“You will choose to trust your husband when you are ready. Don’t worry—trusting and forgiving are not the same thing. Rebuilding trust will probably take much longer than it will take to forgive. You will know it’s time to trust when your heart helps you to choose to believe that he will make the right choices. His behaviors will become your trust barometer.”

      Let’s assume for the moment that your husband’s demonstrative struggle with sex addiction is over—I don’t know that, of course, but let’s just say it is. His work to rebuild your trust is still not over. It took him 45 years to build a life of sex addiction with all its perversions and secrets, and 8-11 months of good behavior—even if it is completely real and genuine—simply may not be enough for your heart to really trust that the change is real. That’s completely understandable.

      Now, of course, the ideal is that his behavior does warm your heart to trust him again and that your marriage really begins to thrive again. I pray he will show trustworthy behavior and your heart will allow you to choose trust again as time goes on. But for the time being, this is the road you are on. Your husband’s struggle in this moment—aside from the continued maintenance of his new life of purity—is to have patience while his marriage is rebuilt brick by brick. Your struggle is to establish the right kind of boundaries in your relationship with him that will demonstrate to your heart, over time, that his change is real, and to never use “lack of trust” as a front for revenge or spite. We talk about those boundaries in our book, Porn and Your Husband (which you can download for free if you haven’t already).

      In the end, it most important that you and your husband get on the same page about this. Celebrate just how “cured” he feels with him, but remember building trust is a bigger project. If you both can celebrate the day by day victories and mutually work to rebuild trust, this will go a long way.

  3. Jean

    Luke,
    Thanks for the advice and info. I have read that download myself. 3times. I learn something every time I’ve read it. Sometime I think because there are such strong emotions going on that I cry and then I miss the next thought.
    Of course they don’t want to have to listen about their parents sex life. But on the same hand, listening to only one side of the issue, especially when he’s not telling the whole truth or lying, has distanced my Daughter from me. When I’ve tried to tell her anything, she says; stop playing the victim Mom. Really? It’s just been hard to have my Daughter and her husband who are pastors, treat me like this. But for now I guess this is how it will be. I just keep praying for all of us to get through it. I didn’t cause this. But staying as many years as I did just enabled him to continue the behavior. Churches don’t know how to handle sex addicts. They tell the wive to go back home and try harder, pray harder, and have more sex. It’ s so so so wrong. I hope more churches get help in counseling couples who have this curse in their family. Make those that have been keeping the sinful secret covered up, come to the light. And leave this earth knowing they’ve left their children a blessing and not a curse of sexual sin. The sin in the darkness will come to light. That’s what I have to believe for my children and grandchildren. I want what God wants too. I am a precious Daughter of our Heavenly Father, and I am leaning everyday how much He loves me. I know I can’t take the hurt of my husband falling back, or slipping up again. I’ve done it for 40 years. God said: let go and I will take care of my husband. That’s the peace I know is true inside me.
    Thanks again for listening, Jean

    • You might try engaging your daughter in some constructive dialogue. Ask her, “Under what conditions would a woman in my position actually be a victim in your eyes? What kind of sexual sin would a man have to be guilty of in order for a wife like me to legitimately feel victimized? Is there a sense in which you believe I’m culpable? How so? I really just want to understand where you are coming from.” And then just listen. Granted, what she says may be full of lies, but at least it will help you and her get to the bottom of her beliefs.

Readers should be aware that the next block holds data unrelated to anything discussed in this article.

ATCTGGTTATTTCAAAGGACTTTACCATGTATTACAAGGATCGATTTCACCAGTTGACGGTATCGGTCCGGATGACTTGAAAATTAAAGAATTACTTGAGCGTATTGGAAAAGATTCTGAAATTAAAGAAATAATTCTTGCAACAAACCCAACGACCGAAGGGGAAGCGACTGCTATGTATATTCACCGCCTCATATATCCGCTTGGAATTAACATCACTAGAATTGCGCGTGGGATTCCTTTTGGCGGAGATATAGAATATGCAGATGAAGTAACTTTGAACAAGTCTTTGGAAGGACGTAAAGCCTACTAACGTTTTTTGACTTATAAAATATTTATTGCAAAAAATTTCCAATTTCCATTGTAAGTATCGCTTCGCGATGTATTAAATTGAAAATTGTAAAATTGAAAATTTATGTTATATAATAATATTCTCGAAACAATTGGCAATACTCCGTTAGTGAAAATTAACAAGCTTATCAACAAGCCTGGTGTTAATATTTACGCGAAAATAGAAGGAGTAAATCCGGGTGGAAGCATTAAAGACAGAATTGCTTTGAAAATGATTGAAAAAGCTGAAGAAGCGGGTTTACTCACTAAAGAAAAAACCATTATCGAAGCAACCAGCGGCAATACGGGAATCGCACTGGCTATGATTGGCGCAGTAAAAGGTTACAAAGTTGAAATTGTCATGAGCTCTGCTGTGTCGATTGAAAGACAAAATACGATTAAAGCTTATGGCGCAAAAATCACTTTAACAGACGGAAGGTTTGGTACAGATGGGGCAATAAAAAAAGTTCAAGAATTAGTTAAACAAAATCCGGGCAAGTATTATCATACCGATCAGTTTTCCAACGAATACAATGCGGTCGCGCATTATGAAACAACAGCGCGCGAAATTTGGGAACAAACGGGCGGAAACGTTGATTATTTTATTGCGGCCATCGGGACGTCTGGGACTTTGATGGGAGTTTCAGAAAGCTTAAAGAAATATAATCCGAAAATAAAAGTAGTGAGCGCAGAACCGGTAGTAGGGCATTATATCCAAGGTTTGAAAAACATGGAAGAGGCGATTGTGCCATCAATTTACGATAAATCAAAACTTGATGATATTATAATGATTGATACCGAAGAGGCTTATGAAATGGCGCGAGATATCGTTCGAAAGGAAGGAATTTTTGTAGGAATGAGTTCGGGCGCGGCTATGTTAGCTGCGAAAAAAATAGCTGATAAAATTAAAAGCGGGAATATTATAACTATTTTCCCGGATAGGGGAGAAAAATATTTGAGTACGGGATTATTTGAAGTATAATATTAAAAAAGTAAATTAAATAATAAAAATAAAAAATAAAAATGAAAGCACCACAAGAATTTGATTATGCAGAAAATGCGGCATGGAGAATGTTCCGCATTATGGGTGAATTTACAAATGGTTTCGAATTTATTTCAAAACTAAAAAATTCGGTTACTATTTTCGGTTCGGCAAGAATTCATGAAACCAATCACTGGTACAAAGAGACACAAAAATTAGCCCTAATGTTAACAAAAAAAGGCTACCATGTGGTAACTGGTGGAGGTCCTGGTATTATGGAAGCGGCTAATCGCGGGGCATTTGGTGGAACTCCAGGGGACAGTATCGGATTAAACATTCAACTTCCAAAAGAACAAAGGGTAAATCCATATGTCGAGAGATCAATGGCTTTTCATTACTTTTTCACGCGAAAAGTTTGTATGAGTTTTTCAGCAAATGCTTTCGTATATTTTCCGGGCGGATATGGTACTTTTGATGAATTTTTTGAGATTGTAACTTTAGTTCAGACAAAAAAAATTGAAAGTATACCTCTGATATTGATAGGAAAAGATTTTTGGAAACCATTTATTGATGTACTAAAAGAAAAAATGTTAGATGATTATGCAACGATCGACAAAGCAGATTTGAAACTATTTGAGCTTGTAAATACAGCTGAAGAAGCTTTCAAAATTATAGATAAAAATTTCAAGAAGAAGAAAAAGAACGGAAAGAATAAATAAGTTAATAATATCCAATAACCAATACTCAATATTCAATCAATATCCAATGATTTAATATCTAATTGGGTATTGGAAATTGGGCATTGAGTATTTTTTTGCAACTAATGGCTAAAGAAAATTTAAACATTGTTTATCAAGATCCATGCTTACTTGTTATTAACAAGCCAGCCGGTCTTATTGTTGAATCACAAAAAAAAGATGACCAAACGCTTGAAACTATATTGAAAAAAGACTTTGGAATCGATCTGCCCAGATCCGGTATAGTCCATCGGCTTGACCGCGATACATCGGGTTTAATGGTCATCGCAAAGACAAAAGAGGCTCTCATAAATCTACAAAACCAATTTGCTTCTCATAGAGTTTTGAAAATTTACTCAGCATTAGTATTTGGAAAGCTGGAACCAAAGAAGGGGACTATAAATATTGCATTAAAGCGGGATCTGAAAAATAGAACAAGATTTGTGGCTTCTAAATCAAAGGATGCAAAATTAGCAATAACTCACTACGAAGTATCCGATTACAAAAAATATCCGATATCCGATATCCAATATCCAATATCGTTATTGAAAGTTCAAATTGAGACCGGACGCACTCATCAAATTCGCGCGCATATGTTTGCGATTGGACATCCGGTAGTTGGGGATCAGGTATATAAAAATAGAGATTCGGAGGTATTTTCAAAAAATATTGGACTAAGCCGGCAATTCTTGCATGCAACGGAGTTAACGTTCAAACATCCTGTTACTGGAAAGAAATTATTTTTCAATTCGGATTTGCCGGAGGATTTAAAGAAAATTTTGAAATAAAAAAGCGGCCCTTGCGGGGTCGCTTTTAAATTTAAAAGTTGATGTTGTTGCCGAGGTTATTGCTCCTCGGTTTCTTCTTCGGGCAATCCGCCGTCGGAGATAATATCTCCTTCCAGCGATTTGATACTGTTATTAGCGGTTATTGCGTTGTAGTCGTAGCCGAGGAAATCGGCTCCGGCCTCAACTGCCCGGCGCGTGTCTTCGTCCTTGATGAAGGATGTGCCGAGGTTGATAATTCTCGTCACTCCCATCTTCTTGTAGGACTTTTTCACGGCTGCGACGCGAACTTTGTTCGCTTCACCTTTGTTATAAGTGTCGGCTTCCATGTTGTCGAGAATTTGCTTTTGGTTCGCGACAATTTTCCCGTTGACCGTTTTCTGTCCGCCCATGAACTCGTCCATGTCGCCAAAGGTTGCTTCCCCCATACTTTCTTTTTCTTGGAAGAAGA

4. Jean

    Luke, I want to ask you. How can I get my grown children to read and understand their Father sexual addiction. He is a 40 plus year user and is in recovery, but I am divorcing him. It is hard for my kids too. I know they don’t really understand what I have lived with all these 40 years. My daughter doesn’t speak to me anymore. But my Son is very understanding and loves me. I want them to read up about it. How can I lead them to understand the sexual sin?
    Thanks, Jean

    • Great question, Jean.

      Your main goal, if I understand you correctly, is you want your children to really understand the nature of sexual addiction so they understand both their father’s wrongdoings and internal strife, as well as the suffering you have endured. Is that right?

      Have they expressed a resistance to learning about this in the past? Some don’t want to learn about sexual addiction for a number of reasons. For instance, some hate the term “sexual addiction” because they have a conception in their minds that addiction is a disease and therefore something excusable. They don’t want to believe this about someone who they should be held accountable for their actions. Some people don’t want to learn about sex addiction because the whole thing makes them uncomfortable, especially when they think about a parent going through it. Are either of these scenarios true of your children?

      I would start by being honest with them. Simply be real with them: “I have started to learn a lot more about sex addiction, and it has really helped me to understand your father. I am so happy he is getting help, and I certainly hold him responsible for the ways he has hurt me. But just like the wife of an alcoholic, it really helps me to understand what drugs like alcohol or visual stimuli like porn do to a person’s brain and body, because it helps me to understand why this has been such a terrible, long, drawn-out experience. It doesn’t make the pain go away, but it does help me to understand why I felt so powerless over the last 40 years.”

      From there you might invite them to read more information about the subject. For instance, we have a free book you can download called The Porn Circuit. It really addresses the brain chemistry aspect of porn addiction, and could give your children an deeper understanding of the problem.